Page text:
The first owner of this car received it as a gift from her husband, a physician, on her 60th birthday. She drove it for 2 years before she was unable to drive any longer, and parked it in a garage on her property. It sat in the garage until after she passed away. That was approximately 6 years.
The guy I bought it from was the second owner. Don was also in his 60s and was a local Nissan collector. When the first owner’s son was liquidating her estate, he contacted the Don to come over and give him an idea of what, if anything, the car was worth. At the time, it had 18,600 miles on it. This car had never been in the rain. It had never been smoked in. It came with all of the service records and it had never even been in an automatic car wash.
Don ended up buying it on the spot.
Don cleaned the car up. Nothing major. Just making it serviceable after sitting for so many years. He replaced all the hoses, the tires, and the fuel rails. He clay-blocked the car. And then he gave it to his wife for her 65th birthday. She drove it a bit and then parked the car. She felt it was “too nice” and she preferred driving her Saab convertible. Don took the car out for a drive around the block once a week to keep everything in working order. After a while, he wanted some space in the garage for another car, and he put it up for sale.
I’d wanted a 300ZX forever. Or at least since the first time I’d laid eyes on one. I’d been casually looking for about 5 years and then one day, this 300 ZX 2+2 popped up on Hemmings. The ad said it had been discovered in a barn in Oregon sometime in 2012 with a mere 18K miles on it as part of an estate sale.
The ad got my attention.
I called the guy. Several times. He sent me copies of all the service records. After about a month of negotiating, I finally decided to pull the trigger. I put up an ad for my NA Miata on Friday, sold it on Sunday afternoon, and was on a plane to Portland, Oregon to pick up my 300ZX on Tuesday morning, certified check in hand.
Since the ZX was bigger than the Miata and had 2 rear seats for the dogs (both things my wife didn’t like about the Miata) I reasoned that she would like it. Or maybe I convinced myself that she would like it. Either way, I was wrong, although to be fair, her opinion probably had something to do with the fact that I didn’t tell her I was planning to buy the car and drive it home. She thought I was only flying out there to look at it. She found out about my cross country drive when she called me the day she thought I was coming home to ask what time my flight was landing.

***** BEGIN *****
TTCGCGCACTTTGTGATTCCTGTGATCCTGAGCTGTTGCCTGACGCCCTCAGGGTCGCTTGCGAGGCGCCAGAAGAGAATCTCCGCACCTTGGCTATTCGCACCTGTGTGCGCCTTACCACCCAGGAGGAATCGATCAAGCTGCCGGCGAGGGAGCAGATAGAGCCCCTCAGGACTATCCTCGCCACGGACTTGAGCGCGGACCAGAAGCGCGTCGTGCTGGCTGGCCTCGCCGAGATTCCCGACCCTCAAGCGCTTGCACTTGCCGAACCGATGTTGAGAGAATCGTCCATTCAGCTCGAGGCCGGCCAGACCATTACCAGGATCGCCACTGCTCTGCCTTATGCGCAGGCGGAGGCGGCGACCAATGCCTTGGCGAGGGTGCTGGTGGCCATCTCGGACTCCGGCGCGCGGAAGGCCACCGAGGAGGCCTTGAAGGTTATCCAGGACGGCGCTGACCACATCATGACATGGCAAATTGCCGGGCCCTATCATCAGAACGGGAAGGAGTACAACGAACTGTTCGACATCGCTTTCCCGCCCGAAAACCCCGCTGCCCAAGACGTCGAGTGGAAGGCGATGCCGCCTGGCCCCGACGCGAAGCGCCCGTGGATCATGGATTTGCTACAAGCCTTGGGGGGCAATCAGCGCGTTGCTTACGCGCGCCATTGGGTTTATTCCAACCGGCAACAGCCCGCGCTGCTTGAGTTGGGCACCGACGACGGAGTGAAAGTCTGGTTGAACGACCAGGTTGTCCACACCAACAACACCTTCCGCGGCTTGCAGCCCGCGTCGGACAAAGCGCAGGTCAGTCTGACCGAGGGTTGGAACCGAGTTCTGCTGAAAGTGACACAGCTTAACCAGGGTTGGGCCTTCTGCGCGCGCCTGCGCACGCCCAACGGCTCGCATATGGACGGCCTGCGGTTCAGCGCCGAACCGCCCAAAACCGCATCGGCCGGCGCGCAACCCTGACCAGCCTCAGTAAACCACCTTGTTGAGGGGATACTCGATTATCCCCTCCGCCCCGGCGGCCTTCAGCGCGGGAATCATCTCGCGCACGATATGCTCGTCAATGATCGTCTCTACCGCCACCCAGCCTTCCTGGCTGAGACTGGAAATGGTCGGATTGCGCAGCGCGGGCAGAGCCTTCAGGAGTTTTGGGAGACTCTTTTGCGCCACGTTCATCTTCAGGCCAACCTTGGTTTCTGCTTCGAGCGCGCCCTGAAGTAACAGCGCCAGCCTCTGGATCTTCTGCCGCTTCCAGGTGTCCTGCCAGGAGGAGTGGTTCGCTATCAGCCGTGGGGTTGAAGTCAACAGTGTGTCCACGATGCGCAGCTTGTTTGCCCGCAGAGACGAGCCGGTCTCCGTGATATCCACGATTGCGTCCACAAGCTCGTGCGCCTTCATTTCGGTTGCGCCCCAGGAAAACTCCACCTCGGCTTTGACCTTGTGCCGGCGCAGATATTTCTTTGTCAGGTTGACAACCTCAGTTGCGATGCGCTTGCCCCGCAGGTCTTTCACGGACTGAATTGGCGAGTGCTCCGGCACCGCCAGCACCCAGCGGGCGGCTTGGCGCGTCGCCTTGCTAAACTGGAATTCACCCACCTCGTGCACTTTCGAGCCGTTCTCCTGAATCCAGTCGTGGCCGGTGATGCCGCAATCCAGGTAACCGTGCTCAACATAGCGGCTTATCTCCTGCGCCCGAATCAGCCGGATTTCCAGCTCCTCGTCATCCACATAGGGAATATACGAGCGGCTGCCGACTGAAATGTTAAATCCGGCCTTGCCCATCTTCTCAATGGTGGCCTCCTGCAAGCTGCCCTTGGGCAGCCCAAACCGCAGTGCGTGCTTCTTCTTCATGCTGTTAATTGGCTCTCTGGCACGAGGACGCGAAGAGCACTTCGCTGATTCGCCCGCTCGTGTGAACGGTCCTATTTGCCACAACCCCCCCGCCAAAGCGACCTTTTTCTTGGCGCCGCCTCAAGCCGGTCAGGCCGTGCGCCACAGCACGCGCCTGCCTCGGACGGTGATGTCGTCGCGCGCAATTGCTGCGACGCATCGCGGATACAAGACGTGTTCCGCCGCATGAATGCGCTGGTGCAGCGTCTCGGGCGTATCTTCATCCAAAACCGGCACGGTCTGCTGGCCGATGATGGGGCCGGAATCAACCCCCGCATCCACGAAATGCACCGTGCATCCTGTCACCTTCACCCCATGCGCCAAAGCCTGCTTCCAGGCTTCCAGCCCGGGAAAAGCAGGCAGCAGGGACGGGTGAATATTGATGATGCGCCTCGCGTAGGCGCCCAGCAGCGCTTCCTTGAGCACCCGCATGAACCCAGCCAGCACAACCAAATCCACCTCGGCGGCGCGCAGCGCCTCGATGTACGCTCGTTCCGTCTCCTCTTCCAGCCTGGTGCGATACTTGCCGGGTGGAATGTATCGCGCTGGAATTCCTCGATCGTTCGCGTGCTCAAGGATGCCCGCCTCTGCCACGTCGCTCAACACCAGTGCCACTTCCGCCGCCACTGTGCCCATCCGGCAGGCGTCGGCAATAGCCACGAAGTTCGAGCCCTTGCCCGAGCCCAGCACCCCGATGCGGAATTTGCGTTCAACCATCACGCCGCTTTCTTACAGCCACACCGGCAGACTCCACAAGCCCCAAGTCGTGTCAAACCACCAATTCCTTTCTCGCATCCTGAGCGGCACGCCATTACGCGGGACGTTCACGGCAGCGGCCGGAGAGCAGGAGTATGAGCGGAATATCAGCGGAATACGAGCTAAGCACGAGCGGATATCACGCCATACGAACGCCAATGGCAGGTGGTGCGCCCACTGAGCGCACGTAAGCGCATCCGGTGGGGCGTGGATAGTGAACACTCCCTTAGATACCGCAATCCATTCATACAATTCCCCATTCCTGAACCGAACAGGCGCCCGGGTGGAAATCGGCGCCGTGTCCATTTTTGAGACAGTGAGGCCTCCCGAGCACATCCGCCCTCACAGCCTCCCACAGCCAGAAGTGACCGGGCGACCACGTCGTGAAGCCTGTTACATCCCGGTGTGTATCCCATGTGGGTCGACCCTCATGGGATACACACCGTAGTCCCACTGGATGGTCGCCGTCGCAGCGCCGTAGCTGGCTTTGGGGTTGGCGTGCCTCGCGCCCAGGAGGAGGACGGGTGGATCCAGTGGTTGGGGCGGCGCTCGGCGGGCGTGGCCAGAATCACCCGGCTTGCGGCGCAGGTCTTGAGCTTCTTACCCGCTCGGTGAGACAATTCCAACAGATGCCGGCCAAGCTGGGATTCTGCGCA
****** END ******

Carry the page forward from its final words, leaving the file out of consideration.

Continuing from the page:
“I’m not sure – I’m in Boise.”
She didn’t speak to me until 4 days later when I got home. Despite that, I thought she’d come around. I was wrong again. My wife actually liked the 300ZX less than the Miata. She rode in it one or two times and that was enough for her.
At least I could take comfort in the fact that the ZX took 1st place in every Concours event I entered it in. The thing about a show car like that is that it is so nice you’re afraid to drive it. At least I was. And track it? Out of the question. I was constantly worried that someone would bang their door into it, or that a rock would fly up from the highway, or that a bird would drop a kidney stone on it. (Do birds even have kidney stones?). Anyway, I missed taking the car to the track, and after about 18 months I put it up for sale.
I didn’t really want to sell it, so I asked way too much money for it. After about 3 months of lukewarm interest, a guy from Boston called me on the phone and asked if I still had it. I was sure he was going to offer me less than what I was asking, but his only question was, “Did I have all the service records?” When I told him I did, he bought it sight unseen. Paid my full asking price. It turned out that the guy was a mechanic who had worked for Briggs Cunningham in the ‘60’s. He wanted an Arctic White 300ZX 2+2 to go with his other two Arctic White 300ZX’s (a slick top non 2+2 turbo and a convertible).
And I wanted another Miata.